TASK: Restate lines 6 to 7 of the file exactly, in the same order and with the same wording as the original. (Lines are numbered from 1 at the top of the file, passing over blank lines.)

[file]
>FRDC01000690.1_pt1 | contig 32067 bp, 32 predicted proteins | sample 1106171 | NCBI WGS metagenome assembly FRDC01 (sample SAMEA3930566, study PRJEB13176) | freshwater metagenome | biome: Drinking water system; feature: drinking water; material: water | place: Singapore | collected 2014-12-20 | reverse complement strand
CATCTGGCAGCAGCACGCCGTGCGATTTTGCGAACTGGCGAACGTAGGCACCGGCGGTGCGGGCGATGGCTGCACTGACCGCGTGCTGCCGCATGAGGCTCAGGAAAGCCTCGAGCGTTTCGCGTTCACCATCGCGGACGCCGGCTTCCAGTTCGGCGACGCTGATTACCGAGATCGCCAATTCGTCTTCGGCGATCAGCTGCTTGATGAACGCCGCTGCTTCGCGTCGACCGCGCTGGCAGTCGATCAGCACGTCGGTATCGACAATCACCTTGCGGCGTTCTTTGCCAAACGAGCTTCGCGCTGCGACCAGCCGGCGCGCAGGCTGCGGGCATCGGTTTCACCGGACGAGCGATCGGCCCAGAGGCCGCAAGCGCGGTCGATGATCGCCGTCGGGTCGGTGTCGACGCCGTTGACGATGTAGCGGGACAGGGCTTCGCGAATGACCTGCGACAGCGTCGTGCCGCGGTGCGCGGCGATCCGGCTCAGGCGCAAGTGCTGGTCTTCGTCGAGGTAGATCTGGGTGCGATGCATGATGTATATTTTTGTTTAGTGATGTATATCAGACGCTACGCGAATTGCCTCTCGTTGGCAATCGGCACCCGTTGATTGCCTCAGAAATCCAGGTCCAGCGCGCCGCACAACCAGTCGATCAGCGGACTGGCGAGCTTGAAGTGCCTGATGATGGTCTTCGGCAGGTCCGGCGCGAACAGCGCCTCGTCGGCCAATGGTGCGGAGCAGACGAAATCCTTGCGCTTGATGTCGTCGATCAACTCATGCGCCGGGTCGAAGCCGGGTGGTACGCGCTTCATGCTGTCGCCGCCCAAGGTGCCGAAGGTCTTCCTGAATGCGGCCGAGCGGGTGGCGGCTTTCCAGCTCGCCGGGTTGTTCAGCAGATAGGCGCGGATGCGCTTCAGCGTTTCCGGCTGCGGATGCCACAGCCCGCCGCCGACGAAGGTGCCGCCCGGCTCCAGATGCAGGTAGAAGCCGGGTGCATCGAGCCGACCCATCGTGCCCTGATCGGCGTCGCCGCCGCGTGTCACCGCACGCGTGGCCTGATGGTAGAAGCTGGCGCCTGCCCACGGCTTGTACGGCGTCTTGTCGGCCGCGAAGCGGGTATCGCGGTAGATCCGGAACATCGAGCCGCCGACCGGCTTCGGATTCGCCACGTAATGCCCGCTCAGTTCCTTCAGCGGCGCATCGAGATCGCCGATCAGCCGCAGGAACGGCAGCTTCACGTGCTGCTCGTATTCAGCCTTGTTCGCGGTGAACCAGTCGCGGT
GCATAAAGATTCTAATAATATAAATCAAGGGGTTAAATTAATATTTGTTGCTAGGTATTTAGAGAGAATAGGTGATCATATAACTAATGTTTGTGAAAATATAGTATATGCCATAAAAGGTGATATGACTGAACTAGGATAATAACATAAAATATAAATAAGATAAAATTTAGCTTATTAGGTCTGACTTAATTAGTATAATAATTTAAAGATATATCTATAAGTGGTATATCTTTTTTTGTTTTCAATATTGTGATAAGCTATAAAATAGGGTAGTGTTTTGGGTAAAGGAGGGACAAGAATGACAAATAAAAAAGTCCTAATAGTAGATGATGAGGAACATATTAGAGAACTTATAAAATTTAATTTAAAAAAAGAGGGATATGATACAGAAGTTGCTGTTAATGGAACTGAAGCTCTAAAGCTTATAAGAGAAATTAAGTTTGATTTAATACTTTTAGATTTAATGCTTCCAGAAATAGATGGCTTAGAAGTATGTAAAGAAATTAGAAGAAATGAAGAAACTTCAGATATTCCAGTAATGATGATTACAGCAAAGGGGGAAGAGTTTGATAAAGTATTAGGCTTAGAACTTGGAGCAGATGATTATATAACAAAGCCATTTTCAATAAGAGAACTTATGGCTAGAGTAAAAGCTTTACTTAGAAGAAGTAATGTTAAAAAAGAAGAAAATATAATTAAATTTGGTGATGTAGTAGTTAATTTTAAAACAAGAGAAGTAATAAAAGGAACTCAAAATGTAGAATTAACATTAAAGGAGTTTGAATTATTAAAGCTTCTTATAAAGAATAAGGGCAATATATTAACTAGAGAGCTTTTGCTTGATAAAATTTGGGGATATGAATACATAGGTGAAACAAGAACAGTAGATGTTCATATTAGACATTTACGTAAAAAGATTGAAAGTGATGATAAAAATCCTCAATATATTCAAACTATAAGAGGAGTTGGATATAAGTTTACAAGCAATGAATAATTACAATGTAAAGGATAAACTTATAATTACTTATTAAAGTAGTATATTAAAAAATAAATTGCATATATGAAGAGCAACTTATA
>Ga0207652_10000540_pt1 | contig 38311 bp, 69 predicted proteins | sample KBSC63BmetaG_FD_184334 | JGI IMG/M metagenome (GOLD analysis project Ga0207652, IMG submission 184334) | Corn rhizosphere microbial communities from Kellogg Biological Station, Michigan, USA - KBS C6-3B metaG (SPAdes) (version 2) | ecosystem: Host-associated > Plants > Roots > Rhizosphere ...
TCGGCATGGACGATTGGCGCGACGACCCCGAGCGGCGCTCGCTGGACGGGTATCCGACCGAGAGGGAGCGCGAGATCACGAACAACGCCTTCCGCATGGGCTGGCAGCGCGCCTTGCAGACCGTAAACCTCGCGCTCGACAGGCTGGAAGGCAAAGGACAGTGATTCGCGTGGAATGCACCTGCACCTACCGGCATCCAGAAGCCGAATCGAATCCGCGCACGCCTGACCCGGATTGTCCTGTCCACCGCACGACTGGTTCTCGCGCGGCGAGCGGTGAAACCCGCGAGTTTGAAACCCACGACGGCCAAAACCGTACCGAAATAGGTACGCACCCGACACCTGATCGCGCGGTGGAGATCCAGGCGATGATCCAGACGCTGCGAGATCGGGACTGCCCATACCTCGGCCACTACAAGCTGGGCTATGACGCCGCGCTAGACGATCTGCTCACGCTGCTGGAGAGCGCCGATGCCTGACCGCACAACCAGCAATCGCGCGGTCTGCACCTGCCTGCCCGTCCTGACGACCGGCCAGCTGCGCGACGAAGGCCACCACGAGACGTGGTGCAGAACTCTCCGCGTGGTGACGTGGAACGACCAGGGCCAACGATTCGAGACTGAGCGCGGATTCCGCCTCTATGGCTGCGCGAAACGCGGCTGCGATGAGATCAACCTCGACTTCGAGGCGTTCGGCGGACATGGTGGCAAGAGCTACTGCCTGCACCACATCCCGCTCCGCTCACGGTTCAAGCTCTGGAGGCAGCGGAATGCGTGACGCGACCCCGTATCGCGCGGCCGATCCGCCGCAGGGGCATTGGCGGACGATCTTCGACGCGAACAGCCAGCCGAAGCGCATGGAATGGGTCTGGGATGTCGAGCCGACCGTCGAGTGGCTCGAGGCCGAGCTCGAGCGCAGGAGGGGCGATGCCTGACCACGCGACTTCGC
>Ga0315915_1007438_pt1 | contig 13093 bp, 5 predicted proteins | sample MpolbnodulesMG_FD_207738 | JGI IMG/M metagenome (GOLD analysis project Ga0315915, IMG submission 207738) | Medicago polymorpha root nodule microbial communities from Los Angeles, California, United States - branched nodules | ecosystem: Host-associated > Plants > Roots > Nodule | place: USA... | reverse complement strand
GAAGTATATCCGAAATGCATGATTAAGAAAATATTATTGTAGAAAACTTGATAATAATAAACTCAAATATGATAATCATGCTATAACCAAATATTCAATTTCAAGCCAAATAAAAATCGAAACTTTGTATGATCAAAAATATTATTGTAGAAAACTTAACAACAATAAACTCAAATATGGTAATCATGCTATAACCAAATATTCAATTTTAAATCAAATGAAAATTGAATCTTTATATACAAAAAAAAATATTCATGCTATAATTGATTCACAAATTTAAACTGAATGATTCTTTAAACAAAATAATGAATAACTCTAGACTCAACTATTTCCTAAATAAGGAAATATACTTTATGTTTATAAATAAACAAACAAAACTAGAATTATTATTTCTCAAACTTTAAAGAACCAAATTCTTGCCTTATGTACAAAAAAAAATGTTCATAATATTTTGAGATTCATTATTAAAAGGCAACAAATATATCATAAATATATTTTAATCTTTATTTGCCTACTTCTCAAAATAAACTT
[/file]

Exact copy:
>Ga0315915_1007438_pt1 | contig 13093 bp, 5 predicted proteins | sample MpolbnodulesMG_FD_207738 | JGI IMG/M metagenome (GOLD analysis project Ga0315915, IMG submission 207738) | Medicago polymorpha root nodule microbial communities from Los Angeles, California, United States - branched nodules | ecosystem: Host-associated > Plants > Roots > Nodule | place: USA... | reverse complement strand
GAAGTATATCCGAAATGCATGATTAAGAAAATATTATTGTAGAAAACTTGATAATAATAAACTCAAATATGATAATCATGCTATAACCAAATATTCAATTTCAAGCCAAATAAAAATCGAAACTTTGTATGATCAAAAATATTATTGTAGAAAACTTAACAACAATAAACTCAAATATGGTAATCATGCTATAACCAAATATTCAATTTTAAATCAAATGAAAATTGAATCTTTATATACAAAAAAAAATATTCATGCTATAATTGATTCACAAATTTAAACTGAATGATTCTTTAAACAAAATAATGAATAACTCTAGACTCAACTATTTCCTAAATAAGGAAATATACTTTATGTTTATAAATAAACAAACAAAACTAGAATTATTATTTCTCAAACTTTAAAGAACCAAATTCTTGCCTTATGTACAAAAAAAAATGTTCATAATATTTTGAGATTCATTATTAAAAGGCAACAAATATATCATAAATATATTTTAATCTTTATTTGCCTACTTCTCAAAATAAACTT